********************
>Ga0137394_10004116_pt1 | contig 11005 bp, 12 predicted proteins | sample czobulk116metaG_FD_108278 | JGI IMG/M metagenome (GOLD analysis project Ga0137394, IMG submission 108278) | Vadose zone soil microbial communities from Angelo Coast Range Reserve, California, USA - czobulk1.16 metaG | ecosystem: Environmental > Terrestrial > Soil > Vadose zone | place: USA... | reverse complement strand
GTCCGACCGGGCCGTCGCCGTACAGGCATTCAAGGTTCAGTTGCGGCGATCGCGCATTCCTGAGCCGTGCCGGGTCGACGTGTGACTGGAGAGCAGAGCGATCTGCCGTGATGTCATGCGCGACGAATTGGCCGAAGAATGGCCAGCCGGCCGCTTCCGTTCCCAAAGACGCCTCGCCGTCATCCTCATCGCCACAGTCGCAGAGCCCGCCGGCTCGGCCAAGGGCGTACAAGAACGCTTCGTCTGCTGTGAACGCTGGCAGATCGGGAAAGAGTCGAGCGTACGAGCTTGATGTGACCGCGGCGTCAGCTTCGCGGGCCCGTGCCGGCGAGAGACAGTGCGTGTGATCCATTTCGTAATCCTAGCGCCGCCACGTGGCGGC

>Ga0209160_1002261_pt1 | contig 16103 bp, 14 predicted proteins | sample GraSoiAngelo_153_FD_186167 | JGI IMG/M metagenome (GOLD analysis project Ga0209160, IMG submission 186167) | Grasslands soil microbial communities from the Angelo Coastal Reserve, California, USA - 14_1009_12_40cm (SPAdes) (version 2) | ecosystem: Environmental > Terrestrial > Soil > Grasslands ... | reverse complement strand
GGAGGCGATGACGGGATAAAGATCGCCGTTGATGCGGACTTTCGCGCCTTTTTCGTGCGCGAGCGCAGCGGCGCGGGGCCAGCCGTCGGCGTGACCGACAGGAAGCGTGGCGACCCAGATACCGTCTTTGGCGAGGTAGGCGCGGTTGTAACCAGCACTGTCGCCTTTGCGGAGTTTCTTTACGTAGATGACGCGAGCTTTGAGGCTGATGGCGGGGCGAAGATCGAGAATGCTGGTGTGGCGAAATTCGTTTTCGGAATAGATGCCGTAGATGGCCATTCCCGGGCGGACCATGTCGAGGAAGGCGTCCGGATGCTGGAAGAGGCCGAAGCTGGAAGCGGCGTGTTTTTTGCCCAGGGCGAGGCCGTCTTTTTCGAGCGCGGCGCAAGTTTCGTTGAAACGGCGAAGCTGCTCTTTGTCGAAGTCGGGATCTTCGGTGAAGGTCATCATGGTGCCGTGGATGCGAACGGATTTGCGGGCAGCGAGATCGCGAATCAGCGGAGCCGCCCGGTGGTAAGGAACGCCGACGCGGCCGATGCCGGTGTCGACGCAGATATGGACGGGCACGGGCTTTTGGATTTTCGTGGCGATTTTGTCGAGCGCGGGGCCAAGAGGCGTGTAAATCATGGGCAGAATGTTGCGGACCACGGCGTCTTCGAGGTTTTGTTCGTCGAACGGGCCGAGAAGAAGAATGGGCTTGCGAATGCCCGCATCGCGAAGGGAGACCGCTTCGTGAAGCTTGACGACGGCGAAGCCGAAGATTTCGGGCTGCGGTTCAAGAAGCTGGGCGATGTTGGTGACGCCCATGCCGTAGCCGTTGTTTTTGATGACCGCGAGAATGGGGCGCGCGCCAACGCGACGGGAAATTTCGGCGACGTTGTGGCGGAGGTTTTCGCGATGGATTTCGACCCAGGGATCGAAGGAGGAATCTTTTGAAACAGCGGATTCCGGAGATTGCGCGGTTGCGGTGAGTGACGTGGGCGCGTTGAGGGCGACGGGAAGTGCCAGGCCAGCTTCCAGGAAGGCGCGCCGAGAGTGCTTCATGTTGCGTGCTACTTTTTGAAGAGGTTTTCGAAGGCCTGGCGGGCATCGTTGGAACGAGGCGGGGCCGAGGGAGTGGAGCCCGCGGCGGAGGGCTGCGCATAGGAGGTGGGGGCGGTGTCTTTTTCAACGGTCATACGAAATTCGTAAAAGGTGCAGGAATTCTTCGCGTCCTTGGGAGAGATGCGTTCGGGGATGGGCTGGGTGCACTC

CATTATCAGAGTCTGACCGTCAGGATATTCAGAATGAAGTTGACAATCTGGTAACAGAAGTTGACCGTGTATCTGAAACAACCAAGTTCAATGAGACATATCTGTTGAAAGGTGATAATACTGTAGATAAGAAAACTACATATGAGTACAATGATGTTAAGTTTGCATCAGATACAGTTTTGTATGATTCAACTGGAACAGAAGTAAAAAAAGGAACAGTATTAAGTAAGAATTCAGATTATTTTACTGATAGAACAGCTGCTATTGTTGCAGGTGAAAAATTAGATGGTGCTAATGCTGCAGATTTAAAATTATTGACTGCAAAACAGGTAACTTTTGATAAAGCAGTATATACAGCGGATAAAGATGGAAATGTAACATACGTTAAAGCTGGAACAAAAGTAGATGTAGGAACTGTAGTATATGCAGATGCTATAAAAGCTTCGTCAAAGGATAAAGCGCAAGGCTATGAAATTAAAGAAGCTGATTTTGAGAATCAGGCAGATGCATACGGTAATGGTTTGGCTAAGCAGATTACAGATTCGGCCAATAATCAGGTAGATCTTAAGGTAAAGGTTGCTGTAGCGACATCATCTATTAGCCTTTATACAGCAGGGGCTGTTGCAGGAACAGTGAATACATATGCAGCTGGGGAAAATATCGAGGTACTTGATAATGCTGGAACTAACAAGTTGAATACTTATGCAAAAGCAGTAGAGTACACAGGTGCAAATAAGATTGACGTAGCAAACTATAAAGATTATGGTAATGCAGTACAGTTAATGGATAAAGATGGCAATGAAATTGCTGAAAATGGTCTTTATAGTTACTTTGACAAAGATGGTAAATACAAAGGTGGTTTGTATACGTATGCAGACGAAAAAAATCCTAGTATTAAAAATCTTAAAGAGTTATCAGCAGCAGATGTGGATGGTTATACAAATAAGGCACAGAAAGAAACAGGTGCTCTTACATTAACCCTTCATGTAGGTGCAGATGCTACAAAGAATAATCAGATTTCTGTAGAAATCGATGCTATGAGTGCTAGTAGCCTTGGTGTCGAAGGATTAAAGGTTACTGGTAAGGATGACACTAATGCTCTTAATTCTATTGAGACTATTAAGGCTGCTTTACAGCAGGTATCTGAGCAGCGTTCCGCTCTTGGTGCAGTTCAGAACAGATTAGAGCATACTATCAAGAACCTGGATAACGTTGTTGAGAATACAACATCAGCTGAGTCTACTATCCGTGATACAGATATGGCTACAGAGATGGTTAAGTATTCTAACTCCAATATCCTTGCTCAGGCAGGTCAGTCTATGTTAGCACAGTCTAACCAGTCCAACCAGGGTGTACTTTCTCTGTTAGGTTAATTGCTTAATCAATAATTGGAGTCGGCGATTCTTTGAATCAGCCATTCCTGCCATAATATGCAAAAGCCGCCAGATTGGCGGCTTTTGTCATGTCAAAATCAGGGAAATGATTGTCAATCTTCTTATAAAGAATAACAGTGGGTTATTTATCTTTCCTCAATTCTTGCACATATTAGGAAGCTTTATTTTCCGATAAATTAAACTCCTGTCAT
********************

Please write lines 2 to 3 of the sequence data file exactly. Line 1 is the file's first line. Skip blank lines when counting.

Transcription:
GTCCGACCGGGCCGTCGCCGTACAGGCATTCAAGGTTCAGTTGCGGCGATCGCGCATTCCTGAGCCGTGCCGGGTCGACGTGTGACTGGAGAGCAGAGCGATCTGCCGTGATGTCATGCGCGACGAATTGGCCGAAGAATGGCCAGCCGGCCGCTTCCGTTCCCAAAGACGCCTCGCCGTCATCCTCATCGCCACAGTCGCAGAGCCCGCCGGCTCGGCCAAGGGCGTACAAGAACGCTTCGTCTGCTGTGAACGCTGGCAGATCGGGAAAGAGTCGAGCGTACGAGCTTGATGTGACCGCGGCGTCAGCTTCGCGGGCCCGTGCCGGCGAGAGACAGTGCGTGTGATCCATTTCGTAATCCTAGCGCCGCCACGTGGCGGC

>Ga0209160_1002261_pt1 | contig 16103 bp, 14 predicted proteins | sample GraSoiAngelo_153_FD_186167 | JGI IMG/M metagenome (GOLD analysis project Ga0209160, IMG submission 186167) | Grasslands soil microbial communities from the Angelo Coastal Reserve, California, USA - 14_1009_12_40cm (SPAdes) (version 2) | ecosystem: Environmental > Terrestrial > Soil > Grasslands ... | reverse complement strand